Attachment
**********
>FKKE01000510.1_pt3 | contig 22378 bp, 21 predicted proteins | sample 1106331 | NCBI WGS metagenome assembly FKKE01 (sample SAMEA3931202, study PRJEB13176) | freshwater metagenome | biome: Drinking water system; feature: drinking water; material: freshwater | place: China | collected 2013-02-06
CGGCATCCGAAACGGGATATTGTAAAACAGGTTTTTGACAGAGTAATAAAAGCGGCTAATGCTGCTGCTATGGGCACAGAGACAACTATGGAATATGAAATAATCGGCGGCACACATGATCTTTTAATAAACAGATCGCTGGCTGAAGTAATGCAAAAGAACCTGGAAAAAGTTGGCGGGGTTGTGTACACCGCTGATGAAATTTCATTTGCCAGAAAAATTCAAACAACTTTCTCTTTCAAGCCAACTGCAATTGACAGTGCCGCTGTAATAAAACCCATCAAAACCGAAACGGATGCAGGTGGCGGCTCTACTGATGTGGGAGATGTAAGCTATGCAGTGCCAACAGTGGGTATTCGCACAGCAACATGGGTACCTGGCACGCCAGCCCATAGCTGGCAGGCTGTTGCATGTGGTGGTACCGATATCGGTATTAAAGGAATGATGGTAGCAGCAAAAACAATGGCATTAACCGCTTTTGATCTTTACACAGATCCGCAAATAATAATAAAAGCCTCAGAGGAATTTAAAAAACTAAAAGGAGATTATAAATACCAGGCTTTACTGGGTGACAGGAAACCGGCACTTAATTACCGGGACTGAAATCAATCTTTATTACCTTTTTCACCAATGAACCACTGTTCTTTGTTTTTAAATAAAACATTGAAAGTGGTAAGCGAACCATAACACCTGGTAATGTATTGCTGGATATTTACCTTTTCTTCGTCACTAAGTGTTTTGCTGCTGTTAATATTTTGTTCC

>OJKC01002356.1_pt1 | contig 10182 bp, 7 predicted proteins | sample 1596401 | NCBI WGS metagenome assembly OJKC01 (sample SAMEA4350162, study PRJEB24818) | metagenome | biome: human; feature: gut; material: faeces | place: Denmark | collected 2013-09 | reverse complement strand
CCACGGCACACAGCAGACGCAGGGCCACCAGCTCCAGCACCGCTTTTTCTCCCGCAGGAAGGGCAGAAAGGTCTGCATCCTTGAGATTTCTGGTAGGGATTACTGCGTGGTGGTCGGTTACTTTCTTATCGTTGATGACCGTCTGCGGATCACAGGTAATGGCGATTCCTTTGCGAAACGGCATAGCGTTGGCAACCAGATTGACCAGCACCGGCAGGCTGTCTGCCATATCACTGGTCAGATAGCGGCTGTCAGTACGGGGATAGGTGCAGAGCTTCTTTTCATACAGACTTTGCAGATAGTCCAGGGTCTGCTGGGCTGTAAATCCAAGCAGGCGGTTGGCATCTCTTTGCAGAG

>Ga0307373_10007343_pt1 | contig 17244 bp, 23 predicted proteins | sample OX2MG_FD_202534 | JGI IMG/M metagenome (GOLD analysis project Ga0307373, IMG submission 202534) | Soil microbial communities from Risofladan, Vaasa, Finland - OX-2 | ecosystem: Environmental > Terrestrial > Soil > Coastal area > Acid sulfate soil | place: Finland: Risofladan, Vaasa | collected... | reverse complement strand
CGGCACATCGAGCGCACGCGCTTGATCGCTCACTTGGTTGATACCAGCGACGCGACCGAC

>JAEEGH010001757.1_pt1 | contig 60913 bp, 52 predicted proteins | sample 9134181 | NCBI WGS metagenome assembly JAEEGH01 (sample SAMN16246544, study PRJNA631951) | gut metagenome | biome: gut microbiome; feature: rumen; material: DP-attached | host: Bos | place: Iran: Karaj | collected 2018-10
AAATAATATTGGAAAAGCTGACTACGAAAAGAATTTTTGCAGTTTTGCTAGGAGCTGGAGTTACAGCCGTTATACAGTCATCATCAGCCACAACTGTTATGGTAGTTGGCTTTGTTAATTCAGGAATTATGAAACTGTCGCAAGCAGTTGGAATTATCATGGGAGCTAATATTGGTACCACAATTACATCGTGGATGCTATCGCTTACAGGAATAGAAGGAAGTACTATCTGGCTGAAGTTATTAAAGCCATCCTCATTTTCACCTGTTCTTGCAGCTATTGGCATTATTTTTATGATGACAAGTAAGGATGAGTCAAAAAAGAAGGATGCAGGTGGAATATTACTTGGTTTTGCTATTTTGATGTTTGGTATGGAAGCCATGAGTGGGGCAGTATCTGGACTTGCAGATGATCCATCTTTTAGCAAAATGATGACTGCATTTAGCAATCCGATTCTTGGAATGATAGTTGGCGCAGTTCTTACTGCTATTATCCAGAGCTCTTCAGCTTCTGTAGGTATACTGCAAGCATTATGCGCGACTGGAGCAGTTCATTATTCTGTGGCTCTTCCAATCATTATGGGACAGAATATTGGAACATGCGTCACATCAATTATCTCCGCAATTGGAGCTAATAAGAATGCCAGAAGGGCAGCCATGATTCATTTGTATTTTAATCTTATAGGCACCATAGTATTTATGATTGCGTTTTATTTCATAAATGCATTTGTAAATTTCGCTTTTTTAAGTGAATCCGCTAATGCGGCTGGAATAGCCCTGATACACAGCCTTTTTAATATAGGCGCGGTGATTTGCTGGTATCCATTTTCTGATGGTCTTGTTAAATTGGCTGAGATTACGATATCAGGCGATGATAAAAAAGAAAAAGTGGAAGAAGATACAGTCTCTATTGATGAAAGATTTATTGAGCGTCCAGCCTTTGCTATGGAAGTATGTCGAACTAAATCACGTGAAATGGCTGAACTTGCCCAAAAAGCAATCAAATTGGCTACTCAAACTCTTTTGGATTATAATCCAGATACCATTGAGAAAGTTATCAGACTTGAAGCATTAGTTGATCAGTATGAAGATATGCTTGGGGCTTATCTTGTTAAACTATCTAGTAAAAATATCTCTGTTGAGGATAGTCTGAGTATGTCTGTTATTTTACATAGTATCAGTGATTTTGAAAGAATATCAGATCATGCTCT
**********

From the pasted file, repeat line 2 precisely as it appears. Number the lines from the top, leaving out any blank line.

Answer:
CGGCATCCGAAACGGGATATTGTAAAACAGGTTTTTGACAGAGTAATAAAAGCGGCTAATGCTGCTGCTATGGGCACAGAGACAACTATGGAATATGAAATAATCGGCGGCACACATGATCTTTTAATAAACAGATCGCTGGCTGAAGTAATGCAAAAGAACCTGGAAAAAGTTGGCGGGGTTGTGTACACCGCTGATGAAATTTCATTTGCCAGAAAAATTCAAACAACTTTCTCTTTCAAGCCAACTGCAATTGACAGTGCCGCTGTAATAAAACCCATCAAAACCGAAACGGATGCAGGTGGCGGCTCTACTGATGTGGGAGATGTAAGCTATGCAGTGCCAACAGTGGGTATTCGCACAGCAACATGGGTACCTGGCACGCCAGCCCATAGCTGGCAGGCTGTTGCATGTGGTGGTACCGATATCGGTATTAAAGGAATGATGGTAGCAGCAAAAACAATGGCATTAACCGCTTTTGATCTTTACACAGATCCGCAAATAATAATAAAAGCCTCAGAGGAATTTAAAAAACTAAAAGGAGATTATAAATACCAGGCTTTACTGGGTGACAGGAAACCGGCACTTAATTACCGGGACTGAAATCAATCTTTATTACCTTTTTCACCAATGAACCACTGTTCTTTGTTTTTAAATAAAACATTGAAAGTGGTAAGCGAACCATAACACCTGGTAATGTATTGCTGGATATTTACCTTTTCTTCGTCACTAAGTGTTTTGCTGCTGTTAATATTTTGTTCC